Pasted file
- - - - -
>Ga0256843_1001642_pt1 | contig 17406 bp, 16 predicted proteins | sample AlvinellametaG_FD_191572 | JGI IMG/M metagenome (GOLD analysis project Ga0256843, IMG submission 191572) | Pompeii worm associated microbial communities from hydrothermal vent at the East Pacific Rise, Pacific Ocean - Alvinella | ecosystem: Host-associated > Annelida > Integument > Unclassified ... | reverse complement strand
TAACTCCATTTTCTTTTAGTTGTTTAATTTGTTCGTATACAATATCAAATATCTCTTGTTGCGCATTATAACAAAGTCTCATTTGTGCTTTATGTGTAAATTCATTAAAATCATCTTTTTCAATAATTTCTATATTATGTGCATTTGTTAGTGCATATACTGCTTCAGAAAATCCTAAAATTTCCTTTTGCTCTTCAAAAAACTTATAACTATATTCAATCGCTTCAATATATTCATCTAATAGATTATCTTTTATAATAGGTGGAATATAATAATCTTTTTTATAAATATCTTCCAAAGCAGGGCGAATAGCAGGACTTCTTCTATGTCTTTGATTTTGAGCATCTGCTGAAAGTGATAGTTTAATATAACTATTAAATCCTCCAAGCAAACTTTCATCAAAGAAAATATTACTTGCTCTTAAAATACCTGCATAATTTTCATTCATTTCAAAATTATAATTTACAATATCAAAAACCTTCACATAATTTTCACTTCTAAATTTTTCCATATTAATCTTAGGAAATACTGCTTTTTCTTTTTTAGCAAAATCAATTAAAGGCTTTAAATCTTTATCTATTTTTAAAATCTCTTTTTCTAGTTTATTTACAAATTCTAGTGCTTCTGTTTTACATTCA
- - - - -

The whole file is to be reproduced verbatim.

>Ga0256843_1001642_pt1 | contig 17406 bp, 16 predicted proteins | sample AlvinellametaG_FD_191572 | JGI IMG/M metagenome (GOLD analysis project Ga0256843, IMG submission 191572) | Pompeii worm associated microbial communities from hydrothermal vent at the East Pacific Rise, Pacific Ocean - Alvinella | ecosystem: Host-associated > Annelida > Integument > Unclassified ... | reverse complement strand
TAACTCCATTTTCTTTTAGTTGTTTAATTTGTTCGTATACAATATCAAATATCTCTTGTTGCGCATTATAACAAAGTCTCATTTGTGCTTTATGTGTAAATTCATTAAAATCATCTTTTTCAATAATTTCTATATTATGTGCATTTGTTAGTGCATATACTGCTTCAGAAAATCCTAAAATTTCCTTTTGCTCTTCAAAAAACTTATAACTATATTCAATCGCTTCAATATATTCATCTAATAGATTATCTTTTATAATAGGTGGAATATAATAATCTTTTTTATAAATATCTTCCAAAGCAGGGCGAATAGCAGGACTTCTTCTATGTCTTTGATTTTGAGCATCTGCTGAAAGTGATAGTTTAATATAACTATTAAATCCTCCAAGCAAACTTTCATCAAAGAAAATATTACTTGCTCTTAAAATACCTGCATAATTTTCATTCATTTCAAAATTATAATTTACAATATCAAAAACCTTCACATAATTTTCACTTCTAAATTTTTCCATATTAATCTTAGGAAATACTGCTTTTTCTTTTTTAGCAAAATCAATTAAAGGCTTTAAATCTTTATCTATTTTTAAAATCTCTTTTTCTAGTTTATTTACAAATTCTAGTGCTTCTGTTTTACATTCA